Junior Kyla Grigg reached the championship match at Individuals, routing two-time defending champion Michelle Quibell, 3-0, in the tournament semifinal. Grigg had lost to Quibell in the 2005 final.
The drive from New Haven to Cambridge takes two to three hours. If you’ve just upset the No. 1 team in the country, the trip seems to go a lot faster.
When the third-ranked Harvard women’s squash team stunned top-ranked Yale, 5-4, on the Bulldogs’ home courts on Feb. 22, the Crimson earned both a joyous ride home and its first Ivy League championship since 2003. Harvard finished with a perfect 6-0 league record.
The Crimson went on to take third at the Howe Cup national tournament, as the Bulldogs exacted revenge with a 6-3 win in the semifinals.
Still, the team was able to reclaim the Ivy crown, its 15th overall.
“Hey, we won the Ivy title,” said captain Allison Fast after the Howe Cup. “At the beginning of the season we had two goals: first was Ivy title, second was national title. So we’re pleased with the way we did.”
With a powerful one-two punch of freshman Lily Lorentzen and junior Kyla Grigg, Harvard was a contender for both the Ivy and national titles throughout the season. The Crimson was ranked No. 2 for most of the year, breezing through the lighter half of the schedule with ease.
After intersession, however, Harvard faced a murderer’s row of Trinity, Penn, Princeton, and Yale, plus the Howe Cup on its home courts at the end of February. The team was confident in its ability to take down the two-time defending champion Bulldogs. But it was third-ranked Trinity that tripped up the Crimson’s undefeated stretch.
On Feb. 4, Trinity surprised visiting Harvard with a 6-3 defeat in Hartford. The loss was concerning not only because it shook up the rankings, but because both Lorentzen and Grigg fell to their Bantam opponents.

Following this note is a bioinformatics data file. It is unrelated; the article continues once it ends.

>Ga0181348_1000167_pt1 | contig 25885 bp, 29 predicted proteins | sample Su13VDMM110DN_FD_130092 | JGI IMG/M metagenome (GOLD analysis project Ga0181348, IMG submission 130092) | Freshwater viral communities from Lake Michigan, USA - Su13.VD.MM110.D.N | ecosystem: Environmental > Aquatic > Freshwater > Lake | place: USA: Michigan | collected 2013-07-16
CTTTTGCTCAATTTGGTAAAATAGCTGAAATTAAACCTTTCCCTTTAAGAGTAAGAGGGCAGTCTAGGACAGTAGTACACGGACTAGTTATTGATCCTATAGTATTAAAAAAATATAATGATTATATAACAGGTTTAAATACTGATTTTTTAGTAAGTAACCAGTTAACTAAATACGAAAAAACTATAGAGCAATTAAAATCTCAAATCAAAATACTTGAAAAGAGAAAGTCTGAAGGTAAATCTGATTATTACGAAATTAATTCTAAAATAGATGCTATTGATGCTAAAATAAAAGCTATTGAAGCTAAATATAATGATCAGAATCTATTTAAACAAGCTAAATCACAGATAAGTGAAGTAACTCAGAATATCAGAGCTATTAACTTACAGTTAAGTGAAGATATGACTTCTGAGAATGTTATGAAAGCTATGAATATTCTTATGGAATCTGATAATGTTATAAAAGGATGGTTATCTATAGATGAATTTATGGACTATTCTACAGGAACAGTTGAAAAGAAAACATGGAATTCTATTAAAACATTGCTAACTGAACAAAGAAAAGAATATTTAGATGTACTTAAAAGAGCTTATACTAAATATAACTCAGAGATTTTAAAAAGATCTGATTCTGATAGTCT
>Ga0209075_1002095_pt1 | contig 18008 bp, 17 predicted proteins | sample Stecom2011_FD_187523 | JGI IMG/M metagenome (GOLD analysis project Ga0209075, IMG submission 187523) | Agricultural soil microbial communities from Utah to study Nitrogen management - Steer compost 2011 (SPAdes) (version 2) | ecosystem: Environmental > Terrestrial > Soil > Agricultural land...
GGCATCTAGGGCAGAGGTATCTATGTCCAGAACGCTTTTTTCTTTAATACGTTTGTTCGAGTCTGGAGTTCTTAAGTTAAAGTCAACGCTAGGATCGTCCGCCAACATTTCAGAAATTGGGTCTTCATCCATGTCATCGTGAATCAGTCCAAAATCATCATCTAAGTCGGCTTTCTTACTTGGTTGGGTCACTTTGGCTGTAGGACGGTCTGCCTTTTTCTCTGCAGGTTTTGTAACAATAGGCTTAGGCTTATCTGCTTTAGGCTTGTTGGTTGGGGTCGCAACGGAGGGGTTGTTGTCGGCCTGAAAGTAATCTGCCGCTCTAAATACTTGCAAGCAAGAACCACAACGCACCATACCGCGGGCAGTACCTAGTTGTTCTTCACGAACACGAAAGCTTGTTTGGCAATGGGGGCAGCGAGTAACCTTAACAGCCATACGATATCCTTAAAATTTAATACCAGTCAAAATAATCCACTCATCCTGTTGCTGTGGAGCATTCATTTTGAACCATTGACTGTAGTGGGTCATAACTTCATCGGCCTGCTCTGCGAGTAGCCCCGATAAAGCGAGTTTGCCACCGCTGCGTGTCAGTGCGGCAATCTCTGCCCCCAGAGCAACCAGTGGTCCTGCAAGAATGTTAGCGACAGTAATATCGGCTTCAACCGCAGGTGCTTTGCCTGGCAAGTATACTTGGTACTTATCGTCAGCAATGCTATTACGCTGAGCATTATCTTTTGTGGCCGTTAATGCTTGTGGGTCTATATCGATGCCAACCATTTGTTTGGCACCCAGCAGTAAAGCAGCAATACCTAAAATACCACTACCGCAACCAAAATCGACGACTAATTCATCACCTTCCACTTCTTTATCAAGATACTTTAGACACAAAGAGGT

The setback, however, proved key in preparation for the Crimson’s road match at Yale. Both Bantam and Bulldog matches always draw noisy crowds of spectators.
“That match [against Trinity] showed us how we had to mentally block out everyone cheering against [us],” Fast said.
So against Yale, it wasn’t the fans who made the difference for the defending champs. Instead, five Harvard wins—including Lorentzen’s five-game thriller over two-time defending Individuals champion Michelle Quibell—sent the Bulldogs to their first loss in almost three years.
“You hear the crowd—it’s obviously there—but you just have to shut it out,” Lorentzen said after the match.
Lorentzen, who was named the Ivy League Player and Rookie of the Year, didn’t have to face Quibell again at Individuals. Her teammate Grigg, who was also named All-Ivy and will be the Crimson’s captain next season, dethroned an injury-weakened Quibell 3-0 in the tournament semifinals.
“I came out this year with more of a revenge feeling,” said Grigg, who had lost to Quibell in 2005’s finals.
Lorentzen defeated her teammate in five games in the all-Harvard final.
Sophomores Jennifer Blumberg and Supriya Balsekar also took home All-Ivy honors for the Crimson. All four All-Ivy players were also named All-Americans.
—Staff writer Lisa J. Kennelly can be reached at email@example.com.